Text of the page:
by Teresa Medeiros, historical (2004)
Avon, $7.50, ISBN 0-06-051365-9
Teresa Medeiros' Yours Until Dawn is an inoffensive crowd-pleaser of the very best kind: I can only think of two reasons to give this book a less-than-stellar grade. One, I'm at a stage in my life where Pretty Perfect Caregiving Heroines tend to bore me and two, this book has a conflict late in the book that doesn't ring true and feels like a conflict added solely for the sake of conflict. Until the egg in the face that is that conflict, I'm having a pleasant time reading about a wonderful, caregiving, sensitive heroine helping a wounded, scarred, blind hero find happiness again.
Yours Until Dawn has a hero and a heroine that seem to be the culmination of the genre's apology for the bodice rippers of yore. Here is a heroine so sensitive, so kind, so caring, it is discomfiting to admit that I am on the most part quite bored with her. I know I should be nominating her for sainthood or something but I just can't bring myself to care too much about Samantha Wickersham. On the other hand, the wounded hero Gabriel Fairchild is quite appealing but wounded tortured heroes are always appealing to me if they are done well, even if everything about them - straight down to their names - is stereotypical.
Gabriel was a never-do-well sort of rascal until he becomes infatuated with Cecily March, a proper sort of lady who wants a respectable husband. To prove to her that he can be respectable, he joined the army, kicked French butts at Trafalgar, and came home with a tapestry of mental and physical scars that sent poor Cecily running out of the hospital. Today, Gabriel holes himself up in his castle in Fairchild Park to practice brooding, growling, melodramatic ranting, and stomping to an artform.
Gabriel's concerned family puts out an ad for a nurse for Gabriel. Samantha, an ex-governess, answers the ad, crashes into Gabriel's private sanctum of brooding darkness and overblown dramatics with her brand of uber-sensitive TLC, and the battle lines are drawn. Love can only result from their clash-of-wills, and naturally, Samantha, with her being the kind of heroine that she is, ends up becoming the biggest obstacle in the story when she starts developing inconvenient martyr tendencies.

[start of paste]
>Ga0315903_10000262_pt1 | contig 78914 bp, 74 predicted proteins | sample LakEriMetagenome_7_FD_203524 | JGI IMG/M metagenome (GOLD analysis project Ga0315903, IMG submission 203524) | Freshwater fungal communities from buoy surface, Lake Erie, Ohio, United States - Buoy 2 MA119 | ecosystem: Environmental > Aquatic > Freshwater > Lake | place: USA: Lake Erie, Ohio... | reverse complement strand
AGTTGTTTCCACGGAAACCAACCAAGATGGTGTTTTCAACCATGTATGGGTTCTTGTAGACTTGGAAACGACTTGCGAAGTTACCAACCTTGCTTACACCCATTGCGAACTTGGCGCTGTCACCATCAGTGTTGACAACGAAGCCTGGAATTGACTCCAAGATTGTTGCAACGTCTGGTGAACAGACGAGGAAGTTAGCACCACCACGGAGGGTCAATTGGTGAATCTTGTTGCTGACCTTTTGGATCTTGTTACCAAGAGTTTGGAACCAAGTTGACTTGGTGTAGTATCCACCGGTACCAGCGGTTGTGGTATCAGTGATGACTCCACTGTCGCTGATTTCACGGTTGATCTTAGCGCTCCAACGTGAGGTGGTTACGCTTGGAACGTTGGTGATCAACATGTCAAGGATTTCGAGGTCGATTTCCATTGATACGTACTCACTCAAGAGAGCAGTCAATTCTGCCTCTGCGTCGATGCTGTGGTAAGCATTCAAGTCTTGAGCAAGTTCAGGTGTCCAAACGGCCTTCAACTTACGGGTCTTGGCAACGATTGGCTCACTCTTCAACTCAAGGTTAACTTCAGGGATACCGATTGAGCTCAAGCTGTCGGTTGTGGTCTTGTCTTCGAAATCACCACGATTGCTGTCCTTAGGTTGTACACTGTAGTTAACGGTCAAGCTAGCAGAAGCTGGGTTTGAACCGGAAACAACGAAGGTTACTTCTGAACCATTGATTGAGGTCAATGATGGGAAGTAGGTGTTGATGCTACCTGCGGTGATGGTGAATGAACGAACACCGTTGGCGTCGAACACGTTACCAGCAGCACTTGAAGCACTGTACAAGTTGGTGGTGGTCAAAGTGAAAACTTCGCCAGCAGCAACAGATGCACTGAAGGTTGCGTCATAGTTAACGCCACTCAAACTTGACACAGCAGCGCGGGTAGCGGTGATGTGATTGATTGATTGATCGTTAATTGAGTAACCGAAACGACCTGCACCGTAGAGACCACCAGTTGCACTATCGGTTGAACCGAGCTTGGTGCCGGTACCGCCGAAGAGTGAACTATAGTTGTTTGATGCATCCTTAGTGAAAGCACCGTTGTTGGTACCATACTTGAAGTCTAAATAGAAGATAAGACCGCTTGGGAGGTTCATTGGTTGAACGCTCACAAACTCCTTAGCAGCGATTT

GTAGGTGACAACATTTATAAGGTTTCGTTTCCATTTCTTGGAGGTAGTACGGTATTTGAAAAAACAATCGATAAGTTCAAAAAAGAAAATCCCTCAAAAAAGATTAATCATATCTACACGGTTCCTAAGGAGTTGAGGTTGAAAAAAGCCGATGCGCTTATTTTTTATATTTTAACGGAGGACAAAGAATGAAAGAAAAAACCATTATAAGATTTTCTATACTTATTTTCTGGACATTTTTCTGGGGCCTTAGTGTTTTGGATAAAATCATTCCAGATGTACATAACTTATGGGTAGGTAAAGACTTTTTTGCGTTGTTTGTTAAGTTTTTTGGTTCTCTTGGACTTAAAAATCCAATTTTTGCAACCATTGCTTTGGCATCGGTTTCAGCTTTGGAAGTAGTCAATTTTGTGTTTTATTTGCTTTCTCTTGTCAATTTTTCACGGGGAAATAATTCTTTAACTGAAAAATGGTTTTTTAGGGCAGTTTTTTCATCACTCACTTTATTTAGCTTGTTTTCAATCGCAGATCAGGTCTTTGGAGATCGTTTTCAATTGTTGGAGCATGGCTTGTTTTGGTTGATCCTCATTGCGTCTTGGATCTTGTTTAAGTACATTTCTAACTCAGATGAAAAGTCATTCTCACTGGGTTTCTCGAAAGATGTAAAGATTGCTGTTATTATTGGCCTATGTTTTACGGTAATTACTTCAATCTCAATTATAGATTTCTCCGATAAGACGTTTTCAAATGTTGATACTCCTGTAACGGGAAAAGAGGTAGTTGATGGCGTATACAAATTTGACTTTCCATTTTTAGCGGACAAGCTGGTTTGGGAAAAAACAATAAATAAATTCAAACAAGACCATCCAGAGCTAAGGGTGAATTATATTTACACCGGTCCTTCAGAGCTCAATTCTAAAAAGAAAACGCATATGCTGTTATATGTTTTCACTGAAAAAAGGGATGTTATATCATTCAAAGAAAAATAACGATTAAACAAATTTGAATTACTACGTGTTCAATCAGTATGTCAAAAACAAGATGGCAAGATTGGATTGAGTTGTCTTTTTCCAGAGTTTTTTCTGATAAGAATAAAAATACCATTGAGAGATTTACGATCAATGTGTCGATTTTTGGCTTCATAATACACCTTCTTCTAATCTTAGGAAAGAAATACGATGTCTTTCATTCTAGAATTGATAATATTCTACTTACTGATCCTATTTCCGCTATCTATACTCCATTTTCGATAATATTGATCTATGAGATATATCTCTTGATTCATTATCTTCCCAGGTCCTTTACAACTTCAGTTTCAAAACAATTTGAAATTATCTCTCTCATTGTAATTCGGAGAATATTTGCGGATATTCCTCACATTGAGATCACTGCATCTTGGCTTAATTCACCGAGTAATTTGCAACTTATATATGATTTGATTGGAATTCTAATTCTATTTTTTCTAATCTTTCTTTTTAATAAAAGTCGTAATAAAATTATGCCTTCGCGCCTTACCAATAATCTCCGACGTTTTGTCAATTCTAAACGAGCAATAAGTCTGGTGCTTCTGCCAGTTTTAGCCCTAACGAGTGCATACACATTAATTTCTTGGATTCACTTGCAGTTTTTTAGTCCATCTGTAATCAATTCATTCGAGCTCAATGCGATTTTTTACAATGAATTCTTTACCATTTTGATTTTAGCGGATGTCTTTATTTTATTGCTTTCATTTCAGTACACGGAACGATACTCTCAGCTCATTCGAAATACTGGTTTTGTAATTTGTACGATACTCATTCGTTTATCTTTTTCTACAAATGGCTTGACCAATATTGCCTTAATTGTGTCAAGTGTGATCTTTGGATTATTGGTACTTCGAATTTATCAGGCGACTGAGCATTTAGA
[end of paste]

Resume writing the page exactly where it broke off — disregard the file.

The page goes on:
I enjoy the tug-of-war between Gabriel and Samantha because there is a nice balance of humorous and exasperating moments here, with just the right amount of quiet moments for me to savor the developing attraction between the two characters. I'm not too sure about the staff of Fairchild Park (I keep comparing them to singing candlesticks and teapots from a certain Walt Disney cartoon and I like the singing candlesticks better) but they are a great foil to Samantha's rather overwhelming beacon of sunshine and understanding and Gabriel's tortured posturings.
But at the same time, I expect Samantha to be the kind to help people selflessly while making life difficult for herself in exasperating ways and unfortunately, Ms Medeiros has Samantha doing just that once Samantha's secrets are starting to come out. Therefore, just as Samantha stops becoming a one-dimensional candle by the window to our hero and is starting to become interesting, Ms Medeiros turns Samantha back into another exasperating stereotype. And Gabriel's subsequent actions reinforce the story's dismal plummeting into more stereotypical situations. Until then, Yours Until Dawn is going very well and I am enjoying it despite my prejudice against boring one-dimensional caregiver heroines.
I don't know if this is the result of editorial hijack or just some misfire at the author's part, but Yours Until Dawn is a book that shoots itself in the kneepads in a spectacular manner that has me wincing in pain by the last page. Is a book that has a great build-up but very disappointing pay-off any better than an outright bad book? Books like Yours Until Dawn make it hard for me to give a definite answer to that question. Still, the book is very good when it is good and I guess that counts for something.
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